Among the private angel investing, are there any unicorns that you would have picked?

No, we at ASK have become the unicorn. Other than that, I am not a part of any unicorn so far.

So, within listed equity, how do you pick stocks?

I don’t handle my direct portfolios. I have portfolios which are with ASK portfolio management. It has large cap and large and mid-cap stocks. I chase growth but have some value colour by virtue of margin of safety.

Do you follow the ASK PMS or have your own method?

I continued with whatever I had in the past. Now, I only invest under the ASK portfolio through the ASK PMS.

What kind of returns have you made if you exclude the value of your ASK’s stake?

My real estate returns in the very early years were obnoxious and I’m not going to consider them. So I’m only going to count the past 14 years. I’ve made 17-18% from real estate, 14-15% from the stock market and 7-7.25% from the debt instruments.

Any investment mistakes that you made during your career?

I think one of the angel investment teams came for seed funding via IITians who used to run marathons with me. I think it did not go well. Maybe there was learning there. The devil lies in the details and execution, and the entrepreneurs have to get into that part and find the ways and means to get sponsors for the dreams they have. So early-stage money is much easier to collect but, subsequently, you need more sponsors to endorse your efforts. I think since then I haven’t put money into those e-commerce businesses.

Do you have life and health insurance? And in the past, has it helped you?

I started with an LIC policy, with a 5,000 premium. After 10 years, on maturity, I realised that the corpus was not what I thought it would be. The agent said you should buy a policy every year to get the maturity in a sequential manner. For three years from 1994, I took the policy. But the quantum of money was significantly less to the income growth or the need. And I think that stands true for all of us.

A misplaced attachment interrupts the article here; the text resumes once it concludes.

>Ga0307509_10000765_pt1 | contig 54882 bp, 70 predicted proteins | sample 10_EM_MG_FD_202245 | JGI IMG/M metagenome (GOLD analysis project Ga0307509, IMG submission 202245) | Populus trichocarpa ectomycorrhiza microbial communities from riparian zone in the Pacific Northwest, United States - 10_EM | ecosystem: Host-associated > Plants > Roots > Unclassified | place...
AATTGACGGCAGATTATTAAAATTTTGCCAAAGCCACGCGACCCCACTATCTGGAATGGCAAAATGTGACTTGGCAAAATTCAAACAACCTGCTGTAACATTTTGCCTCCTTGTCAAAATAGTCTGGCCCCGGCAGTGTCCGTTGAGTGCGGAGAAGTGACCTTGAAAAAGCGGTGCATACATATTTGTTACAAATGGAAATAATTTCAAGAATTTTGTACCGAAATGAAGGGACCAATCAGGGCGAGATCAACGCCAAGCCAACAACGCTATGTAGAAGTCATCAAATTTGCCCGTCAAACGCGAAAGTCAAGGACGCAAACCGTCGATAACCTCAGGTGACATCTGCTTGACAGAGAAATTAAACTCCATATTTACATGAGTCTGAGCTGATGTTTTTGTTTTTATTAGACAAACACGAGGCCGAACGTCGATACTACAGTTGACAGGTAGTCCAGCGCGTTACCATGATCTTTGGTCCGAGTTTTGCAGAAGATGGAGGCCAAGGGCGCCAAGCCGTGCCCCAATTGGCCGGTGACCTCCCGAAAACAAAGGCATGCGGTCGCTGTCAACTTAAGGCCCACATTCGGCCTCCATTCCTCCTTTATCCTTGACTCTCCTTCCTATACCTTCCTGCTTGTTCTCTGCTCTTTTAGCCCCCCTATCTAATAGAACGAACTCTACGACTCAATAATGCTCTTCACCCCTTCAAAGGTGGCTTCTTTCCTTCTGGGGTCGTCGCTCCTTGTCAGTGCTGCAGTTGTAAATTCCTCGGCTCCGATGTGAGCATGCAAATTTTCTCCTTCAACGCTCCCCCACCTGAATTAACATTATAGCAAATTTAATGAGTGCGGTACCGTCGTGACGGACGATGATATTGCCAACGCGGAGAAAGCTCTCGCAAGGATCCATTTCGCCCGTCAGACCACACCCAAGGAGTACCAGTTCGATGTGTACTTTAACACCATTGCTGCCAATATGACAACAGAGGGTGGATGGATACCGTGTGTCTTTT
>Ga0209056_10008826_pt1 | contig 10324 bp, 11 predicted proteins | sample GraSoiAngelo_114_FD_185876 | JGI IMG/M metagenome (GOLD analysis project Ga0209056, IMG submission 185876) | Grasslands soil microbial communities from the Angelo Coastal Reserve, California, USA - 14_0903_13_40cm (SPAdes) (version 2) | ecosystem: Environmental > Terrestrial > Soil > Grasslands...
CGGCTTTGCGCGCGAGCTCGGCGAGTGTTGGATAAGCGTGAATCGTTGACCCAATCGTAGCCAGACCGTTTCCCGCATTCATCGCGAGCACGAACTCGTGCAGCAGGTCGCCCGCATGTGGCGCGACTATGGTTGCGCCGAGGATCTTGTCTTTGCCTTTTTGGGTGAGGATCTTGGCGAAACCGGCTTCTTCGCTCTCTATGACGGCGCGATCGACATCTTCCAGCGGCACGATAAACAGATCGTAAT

Do you involve your wife in family finances?

Absolutely, yes. I think she is a co-applicant in all my physical assets. So, she has signed so many agreements. From risk and succession point of view, it is always better to have one or two more owners. I ensure that she knows everything about where I am investing.

Elsewhere in Mint

In Opinion, Manu Joseph argues why science is disappointing in comparison to its own reputation. Ashish Dhawan tells why Indian philanthropy is now poised to take off. Anirudh Suri writes what America’s Inflation Reduction Act means for India. In Long Story, an economist girlfriend explains why stock prices have rallied again. 

ABOUT THE AUTHOR

Neil Borate

Neil heads the personal finance team at Mint. A former colleague called them 'money nerds' and that's what they are. They cover topics like mutual funds, taxation and retirement, all to improve your chances of building wealth. Neil graduated with a degree in law and economics. He passed the CFA Level I exam and began his writing career at Value Research, a mutual fund research firm in 2016. He joined the personal finance team Mint in 2019. Everyday, the Mint Money Team tackles personal finance questions such as where to invest and where to borrow, through articles, charts and reader queries. They also have a daily podcast - 'Why Not Mint Money' and an annual ranking of mutual funds - the Mint 20.